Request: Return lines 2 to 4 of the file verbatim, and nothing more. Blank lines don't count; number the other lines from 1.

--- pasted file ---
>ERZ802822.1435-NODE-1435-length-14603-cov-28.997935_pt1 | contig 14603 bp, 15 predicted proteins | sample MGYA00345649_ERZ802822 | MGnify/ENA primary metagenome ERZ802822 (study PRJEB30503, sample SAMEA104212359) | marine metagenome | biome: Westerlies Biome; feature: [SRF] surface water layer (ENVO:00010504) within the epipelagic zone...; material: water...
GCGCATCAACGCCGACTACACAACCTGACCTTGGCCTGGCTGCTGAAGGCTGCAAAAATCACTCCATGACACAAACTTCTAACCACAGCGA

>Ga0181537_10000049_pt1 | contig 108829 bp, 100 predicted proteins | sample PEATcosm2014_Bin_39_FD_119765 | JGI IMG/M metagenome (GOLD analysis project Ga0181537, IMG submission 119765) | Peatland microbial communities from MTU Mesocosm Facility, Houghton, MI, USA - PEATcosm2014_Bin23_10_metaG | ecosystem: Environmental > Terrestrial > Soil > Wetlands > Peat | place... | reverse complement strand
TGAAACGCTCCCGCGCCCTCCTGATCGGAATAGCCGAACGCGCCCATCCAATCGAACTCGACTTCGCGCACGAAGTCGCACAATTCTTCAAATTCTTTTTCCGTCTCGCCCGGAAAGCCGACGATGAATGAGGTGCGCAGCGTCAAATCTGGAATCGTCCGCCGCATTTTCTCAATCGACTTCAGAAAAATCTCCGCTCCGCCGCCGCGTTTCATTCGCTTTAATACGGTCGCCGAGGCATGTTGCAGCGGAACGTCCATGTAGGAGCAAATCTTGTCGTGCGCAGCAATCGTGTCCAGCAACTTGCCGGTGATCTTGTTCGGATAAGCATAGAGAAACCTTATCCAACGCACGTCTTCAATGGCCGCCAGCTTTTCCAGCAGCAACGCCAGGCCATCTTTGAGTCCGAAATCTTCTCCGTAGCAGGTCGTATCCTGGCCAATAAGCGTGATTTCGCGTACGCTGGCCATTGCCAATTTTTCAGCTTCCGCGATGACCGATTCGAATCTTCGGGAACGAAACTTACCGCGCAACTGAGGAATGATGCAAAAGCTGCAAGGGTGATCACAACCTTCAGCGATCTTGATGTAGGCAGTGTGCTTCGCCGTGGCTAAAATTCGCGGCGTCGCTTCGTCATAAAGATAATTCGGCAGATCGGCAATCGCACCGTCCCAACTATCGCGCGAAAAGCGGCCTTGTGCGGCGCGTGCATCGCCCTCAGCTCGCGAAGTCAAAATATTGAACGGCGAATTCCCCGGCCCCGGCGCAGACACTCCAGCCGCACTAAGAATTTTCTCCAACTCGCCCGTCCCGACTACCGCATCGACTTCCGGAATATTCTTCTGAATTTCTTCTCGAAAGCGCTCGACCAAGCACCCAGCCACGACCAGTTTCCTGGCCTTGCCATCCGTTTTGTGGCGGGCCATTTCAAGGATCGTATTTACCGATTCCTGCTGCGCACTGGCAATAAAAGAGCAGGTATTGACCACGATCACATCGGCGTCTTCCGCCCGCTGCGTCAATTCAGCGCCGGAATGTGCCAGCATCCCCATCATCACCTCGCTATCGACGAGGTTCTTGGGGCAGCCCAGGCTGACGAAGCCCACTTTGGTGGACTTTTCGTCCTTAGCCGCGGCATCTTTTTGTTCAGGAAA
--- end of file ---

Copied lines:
GCGCATCAACGCCGACTACACAACCTGACCTTGGCCTGGCTGCTGAAGGCTGCAAAAATCACTCCATGACACAAACTTCTAACCACAGCGA

>Ga0181537_10000049_pt1 | contig 108829 bp, 100 predicted proteins | sample PEATcosm2014_Bin_39_FD_119765 | JGI IMG/M metagenome (GOLD analysis project Ga0181537, IMG submission 119765) | Peatland microbial communities from MTU Mesocosm Facility, Houghton, MI, USA - PEATcosm2014_Bin23_10_metaG | ecosystem: Environmental > Terrestrial > Soil > Wetlands > Peat | place... | reverse complement strand
TGAAACGCTCCCGCGCCCTCCTGATCGGAATAGCCGAACGCGCCCATCCAATCGAACTCGACTTCGCGCACGAAGTCGCACAATTCTTCAAATTCTTTTTCCGTCTCGCCCGGAAAGCCGACGATGAATGAGGTGCGCAGCGTCAAATCTGGAATCGTCCGCCGCATTTTCTCAATCGACTTCAGAAAAATCTCCGCTCCGCCGCCGCGTTTCATTCGCTTTAATACGGTCGCCGAGGCATGTTGCAGCGGAACGTCCATGTAGGAGCAAATCTTGTCGTGCGCAGCAATCGTGTCCAGCAACTTGCCGGTGATCTTGTTCGGATAAGCATAGAGAAACCTTATCCAACGCACGTCTTCAATGGCCGCCAGCTTTTCCAGCAGCAACGCCAGGCCATCTTTGAGTCCGAAATCTTCTCCGTAGCAGGTCGTATCCTGGCCAATAAGCGTGATTTCGCGTACGCTGGCCATTGCCAATTTTTCAGCTTCCGCGATGACCGATTCGAATCTTCGGGAACGAAACTTACCGCGCAACTGAGGAATGATGCAAAAGCTGCAAGGGTGATCACAACCTTCAGCGATCTTGATGTAGGCAGTGTGCTTCGCCGTGGCTAAAATTCGCGGCGTCGCTTCGTCATAAAGATAATTCGGCAGATCGGCAATCGCACCGTCCCAACTATCGCGCGAAAAGCGGCCTTGTGCGGCGCGTGCATCGCCCTCAGCTCGCGAAGTCAAAATATTGAACGGCGAATTCCCCGGCCCCGGCGCAGACACTCCAGCCGCACTAAGAATTTTCTCCAACTCGCCCGTCCCGACTACCGCATCGACTTCCGGAATATTCTTCTGAATTTCTTCTCGAAAGCGCTCGACCAAGCACCCAGCCACGACCAGTTTCCTGGCCTTGCCATCCGTTTTGTGGCGGGCCATTTCAAGGATCGTATTTACCGATTCCTGCTGCGCACTGGCAATAAAAGAGCAGGTATTGACCACGATCACATCGGCGTCTTCCGCCCGCTGCGTCAATTCAGCGCCGGAATGTGCCAGCATCCCCATCATCACCTCGCTATCGACGAGGTTCTTGGGGCAGCCCAGGCTGACGAAGCCCACTTTGGTGGACTTTTCGTCCTTAGCCGCGGCATCTTTTTGTTCAGGAAA